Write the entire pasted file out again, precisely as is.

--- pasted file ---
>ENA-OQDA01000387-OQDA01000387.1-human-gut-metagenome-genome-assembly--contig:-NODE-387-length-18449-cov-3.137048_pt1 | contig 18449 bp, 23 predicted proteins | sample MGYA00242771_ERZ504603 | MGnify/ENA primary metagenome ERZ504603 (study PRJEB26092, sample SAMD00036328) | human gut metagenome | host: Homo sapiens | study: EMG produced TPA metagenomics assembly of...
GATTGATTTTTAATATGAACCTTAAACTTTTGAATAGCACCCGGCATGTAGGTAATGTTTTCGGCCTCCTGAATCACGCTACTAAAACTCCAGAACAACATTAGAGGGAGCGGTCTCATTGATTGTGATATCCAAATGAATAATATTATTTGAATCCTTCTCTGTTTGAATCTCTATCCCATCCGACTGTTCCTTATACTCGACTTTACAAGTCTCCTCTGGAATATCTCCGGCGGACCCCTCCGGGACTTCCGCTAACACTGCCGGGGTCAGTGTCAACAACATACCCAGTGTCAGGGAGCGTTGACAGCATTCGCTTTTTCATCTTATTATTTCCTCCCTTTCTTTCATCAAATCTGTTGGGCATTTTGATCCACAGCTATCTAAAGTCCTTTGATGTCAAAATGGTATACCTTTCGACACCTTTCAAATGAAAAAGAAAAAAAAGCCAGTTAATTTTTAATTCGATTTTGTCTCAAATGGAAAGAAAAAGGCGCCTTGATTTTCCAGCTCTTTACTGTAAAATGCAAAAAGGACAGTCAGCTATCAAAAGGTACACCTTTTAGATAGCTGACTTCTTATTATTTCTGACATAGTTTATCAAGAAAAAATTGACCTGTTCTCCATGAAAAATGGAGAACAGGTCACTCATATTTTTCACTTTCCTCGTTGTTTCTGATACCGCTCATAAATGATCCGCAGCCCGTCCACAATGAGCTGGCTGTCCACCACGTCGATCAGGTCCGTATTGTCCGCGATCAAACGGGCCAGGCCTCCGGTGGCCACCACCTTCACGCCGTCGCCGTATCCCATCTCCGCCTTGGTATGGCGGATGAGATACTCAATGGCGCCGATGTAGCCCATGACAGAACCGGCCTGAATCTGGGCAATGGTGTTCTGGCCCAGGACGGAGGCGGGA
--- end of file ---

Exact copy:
>ENA-OQDA01000387-OQDA01000387.1-human-gut-metagenome-genome-assembly--contig:-NODE-387-length-18449-cov-3.137048_pt1 | contig 18449 bp, 23 predicted proteins | sample MGYA00242771_ERZ504603 | MGnify/ENA primary metagenome ERZ504603 (study PRJEB26092, sample SAMD00036328) | human gut metagenome | host: Homo sapiens | study: EMG produced TPA metagenomics assembly of...
GATTGATTTTTAATATGAACCTTAAACTTTTGAATAGCACCCGGCATGTAGGTAATGTTTTCGGCCTCCTGAATCACGCTACTAAAACTCCAGAACAACATTAGAGGGAGCGGTCTCATTGATTGTGATATCCAAATGAATAATATTATTTGAATCCTTCTCTGTTTGAATCTCTATCCCATCCGACTGTTCCTTATACTCGACTTTACAAGTCTCCTCTGGAATATCTCCGGCGGACCCCTCCGGGACTTCCGCTAACACTGCCGGGGTCAGTGTCAACAACATACCCAGTGTCAGGGAGCGTTGACAGCATTCGCTTTTTCATCTTATTATTTCCTCCCTTTCTTTCATCAAATCTGTTGGGCATTTTGATCCACAGCTATCTAAAGTCCTTTGATGTCAAAATGGTATACCTTTCGACACCTTTCAAATGAAAAAGAAAAAAAAGCCAGTTAATTTTTAATTCGATTTTGTCTCAAATGGAAAGAAAAAGGCGCCTTGATTTTCCAGCTCTTTACTGTAAAATGCAAAAAGGACAGTCAGCTATCAAAAGGTACACCTTTTAGATAGCTGACTTCTTATTATTTCTGACATAGTTTATCAAGAAAAAATTGACCTGTTCTCCATGAAAAATGGAGAACAGGTCACTCATATTTTTCACTTTCCTCGTTGTTTCTGATACCGCTCATAAATGATCCGCAGCCCGTCCACAATGAGCTGGCTGTCCACCACGTCGATCAGGTCCGTATTGTCCGCGATCAAACGGGCCAGGCCTCCGGTGGCCACCACCTTCACGCCGTCGCCGTATCCCATCTCCGCCTTGGTATGGCGGATGAGATACTCAATGGCGCCGATGTAGCCCATGACAGAACCGGCCTGAATCTGGGCAATGGTGTTCTGGCCCAGGACGGAGGCGGGA